But every once in a while, along comes an experience (a group) that is genuinely non-competitive, but genuinely collaborative. Such is a group called M-4. It stands for the 4 churches in our little enclave outside of Santa Barbara called Montecito. Roman Catholic, Episcopalian, Presbyterian and Covenant. 

Today the four churches gathered for a second time at a local school called Cleveland Elementary. It's a tough school with a population with great needs. We gathered in the lunchroom around 8:30 a.m. for coffee, juice and fresh burritos and a prayer. Then we headed off in groups to organize a library,

plant drought tolerant trees,

paint classroom picnic tables, and weed, dig, and mulch a student garden. It was good to be together!


Friday, September 05, 2014

Community of Reconciliation


         Martha and I watched the movie “The Butler” this week. It’s the story of one man’s life seen through the turbulent era of racism, desegregation, civil rights and the quest for human dignity. There were several moments in the movie that triggered my own memories from those years. And when I saw that conflict was imminent, I wanted to fast-forward through those scenes. My stomach knotted at white hooded Klansmen surrounding a bus or vicious racists attacking students at a lunch counter. I, like most of us, do not like conflict. I don’t like conflict in my family, among my friends, within the church staff or leadership, and particularly between Christians.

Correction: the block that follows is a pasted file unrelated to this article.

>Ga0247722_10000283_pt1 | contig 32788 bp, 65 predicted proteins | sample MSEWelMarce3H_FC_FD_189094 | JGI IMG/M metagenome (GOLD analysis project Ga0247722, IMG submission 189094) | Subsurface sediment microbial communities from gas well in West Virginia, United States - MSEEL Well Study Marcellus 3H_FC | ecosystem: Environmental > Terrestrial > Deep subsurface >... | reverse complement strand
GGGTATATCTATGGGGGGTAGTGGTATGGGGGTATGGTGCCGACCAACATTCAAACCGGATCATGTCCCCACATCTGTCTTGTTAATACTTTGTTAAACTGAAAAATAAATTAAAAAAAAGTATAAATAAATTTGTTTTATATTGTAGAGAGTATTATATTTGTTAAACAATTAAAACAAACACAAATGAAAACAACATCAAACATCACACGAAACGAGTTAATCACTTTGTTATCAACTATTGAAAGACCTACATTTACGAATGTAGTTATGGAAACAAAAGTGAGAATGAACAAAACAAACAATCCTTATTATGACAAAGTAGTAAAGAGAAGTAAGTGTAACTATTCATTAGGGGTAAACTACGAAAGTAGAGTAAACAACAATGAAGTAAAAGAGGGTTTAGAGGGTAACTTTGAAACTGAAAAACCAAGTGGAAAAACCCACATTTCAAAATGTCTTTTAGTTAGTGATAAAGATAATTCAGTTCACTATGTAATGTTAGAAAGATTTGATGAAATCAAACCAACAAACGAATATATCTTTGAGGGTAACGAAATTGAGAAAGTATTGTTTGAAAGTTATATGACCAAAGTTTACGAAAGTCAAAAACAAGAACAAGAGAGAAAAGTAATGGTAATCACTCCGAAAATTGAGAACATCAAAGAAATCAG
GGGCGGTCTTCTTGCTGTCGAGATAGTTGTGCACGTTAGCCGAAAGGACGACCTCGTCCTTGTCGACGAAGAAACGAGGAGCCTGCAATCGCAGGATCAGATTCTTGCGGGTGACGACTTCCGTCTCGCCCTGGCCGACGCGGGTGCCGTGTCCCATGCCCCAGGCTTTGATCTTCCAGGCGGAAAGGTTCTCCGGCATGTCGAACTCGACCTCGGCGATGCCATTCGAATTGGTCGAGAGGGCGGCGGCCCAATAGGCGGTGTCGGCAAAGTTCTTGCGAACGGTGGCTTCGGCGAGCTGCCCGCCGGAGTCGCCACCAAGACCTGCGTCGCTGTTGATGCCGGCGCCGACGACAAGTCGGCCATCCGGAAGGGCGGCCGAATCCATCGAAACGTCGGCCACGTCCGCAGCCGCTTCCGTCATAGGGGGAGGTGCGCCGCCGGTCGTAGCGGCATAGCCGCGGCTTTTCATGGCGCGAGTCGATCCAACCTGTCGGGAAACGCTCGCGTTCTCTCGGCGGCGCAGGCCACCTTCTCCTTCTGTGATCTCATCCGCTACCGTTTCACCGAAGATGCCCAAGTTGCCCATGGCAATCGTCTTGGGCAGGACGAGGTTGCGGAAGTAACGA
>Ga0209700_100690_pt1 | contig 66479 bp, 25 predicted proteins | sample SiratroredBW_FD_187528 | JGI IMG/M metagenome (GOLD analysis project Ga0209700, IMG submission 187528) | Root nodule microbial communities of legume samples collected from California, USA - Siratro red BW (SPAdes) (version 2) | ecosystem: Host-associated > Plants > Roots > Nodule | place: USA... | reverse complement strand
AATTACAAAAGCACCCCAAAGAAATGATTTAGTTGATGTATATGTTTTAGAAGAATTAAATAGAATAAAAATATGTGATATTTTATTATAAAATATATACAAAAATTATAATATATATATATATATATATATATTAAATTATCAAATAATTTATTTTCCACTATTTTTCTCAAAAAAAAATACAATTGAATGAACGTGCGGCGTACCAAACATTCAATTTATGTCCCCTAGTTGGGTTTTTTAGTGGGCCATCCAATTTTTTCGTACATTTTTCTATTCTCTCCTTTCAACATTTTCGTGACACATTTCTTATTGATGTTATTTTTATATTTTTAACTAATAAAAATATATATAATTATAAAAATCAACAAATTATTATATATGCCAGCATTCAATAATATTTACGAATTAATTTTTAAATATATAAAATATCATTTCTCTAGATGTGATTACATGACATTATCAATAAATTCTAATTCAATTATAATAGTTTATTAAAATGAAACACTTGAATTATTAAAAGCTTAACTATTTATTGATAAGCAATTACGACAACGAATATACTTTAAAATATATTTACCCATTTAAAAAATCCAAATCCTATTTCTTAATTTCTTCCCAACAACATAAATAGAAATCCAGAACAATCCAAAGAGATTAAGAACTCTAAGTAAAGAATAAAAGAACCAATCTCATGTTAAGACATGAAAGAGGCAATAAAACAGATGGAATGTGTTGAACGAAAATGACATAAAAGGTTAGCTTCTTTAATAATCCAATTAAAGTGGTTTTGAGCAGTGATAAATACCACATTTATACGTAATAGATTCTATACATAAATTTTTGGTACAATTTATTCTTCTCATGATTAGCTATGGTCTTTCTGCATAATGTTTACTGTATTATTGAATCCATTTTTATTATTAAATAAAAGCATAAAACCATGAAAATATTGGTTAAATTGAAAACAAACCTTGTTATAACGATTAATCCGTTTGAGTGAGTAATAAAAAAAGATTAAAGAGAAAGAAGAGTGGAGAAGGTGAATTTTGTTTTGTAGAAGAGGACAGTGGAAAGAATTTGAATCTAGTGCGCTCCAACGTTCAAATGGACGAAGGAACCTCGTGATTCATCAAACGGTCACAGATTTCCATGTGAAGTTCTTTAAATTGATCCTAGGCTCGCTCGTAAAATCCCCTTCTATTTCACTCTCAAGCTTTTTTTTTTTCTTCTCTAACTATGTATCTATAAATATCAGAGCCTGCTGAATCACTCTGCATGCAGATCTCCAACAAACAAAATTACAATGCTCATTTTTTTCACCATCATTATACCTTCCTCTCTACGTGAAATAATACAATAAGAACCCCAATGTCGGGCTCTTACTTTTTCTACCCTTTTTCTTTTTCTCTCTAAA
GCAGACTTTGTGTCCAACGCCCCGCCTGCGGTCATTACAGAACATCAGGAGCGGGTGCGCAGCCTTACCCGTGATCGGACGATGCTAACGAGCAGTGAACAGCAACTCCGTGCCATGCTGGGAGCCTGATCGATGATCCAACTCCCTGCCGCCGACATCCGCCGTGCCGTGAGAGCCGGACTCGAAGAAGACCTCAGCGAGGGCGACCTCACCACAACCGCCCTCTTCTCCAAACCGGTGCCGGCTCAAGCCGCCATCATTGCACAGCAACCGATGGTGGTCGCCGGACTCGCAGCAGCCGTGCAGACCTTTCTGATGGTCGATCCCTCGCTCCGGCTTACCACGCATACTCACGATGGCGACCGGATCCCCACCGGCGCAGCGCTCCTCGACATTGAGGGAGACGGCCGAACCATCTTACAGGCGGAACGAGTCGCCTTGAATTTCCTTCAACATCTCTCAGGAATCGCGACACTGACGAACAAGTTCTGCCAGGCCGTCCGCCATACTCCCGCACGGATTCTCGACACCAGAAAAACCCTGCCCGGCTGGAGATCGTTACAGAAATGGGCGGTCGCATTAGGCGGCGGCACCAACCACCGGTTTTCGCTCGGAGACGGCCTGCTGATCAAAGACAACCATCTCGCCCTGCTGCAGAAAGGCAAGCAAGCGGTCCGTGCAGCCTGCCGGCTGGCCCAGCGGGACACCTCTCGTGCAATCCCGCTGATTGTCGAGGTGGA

Jesus was no stranger to conflict. Conflict followed him throughout his ministry. There was conflict among his twelve disciples. There was conflict with the religious authorities. There was even conflict in his family. In most of Paul’s letters to the churches, there are portions devoted to addressing conflict of one sort or another.
         The text for Sunday is the disciple’s road map for navigating conflict among believers. I invite you to read Matthew 18:15-20 and Galatians 6:1-10 as a guide for your relationship. What particular instruction jumps out at you as new, as one you have avoided or ignored, or one that has worked particularly well? How is Jesus Lord over your conflicts?
                 
                         

              

Saturday, August 30, 2014

Jesus' Imperative Verbs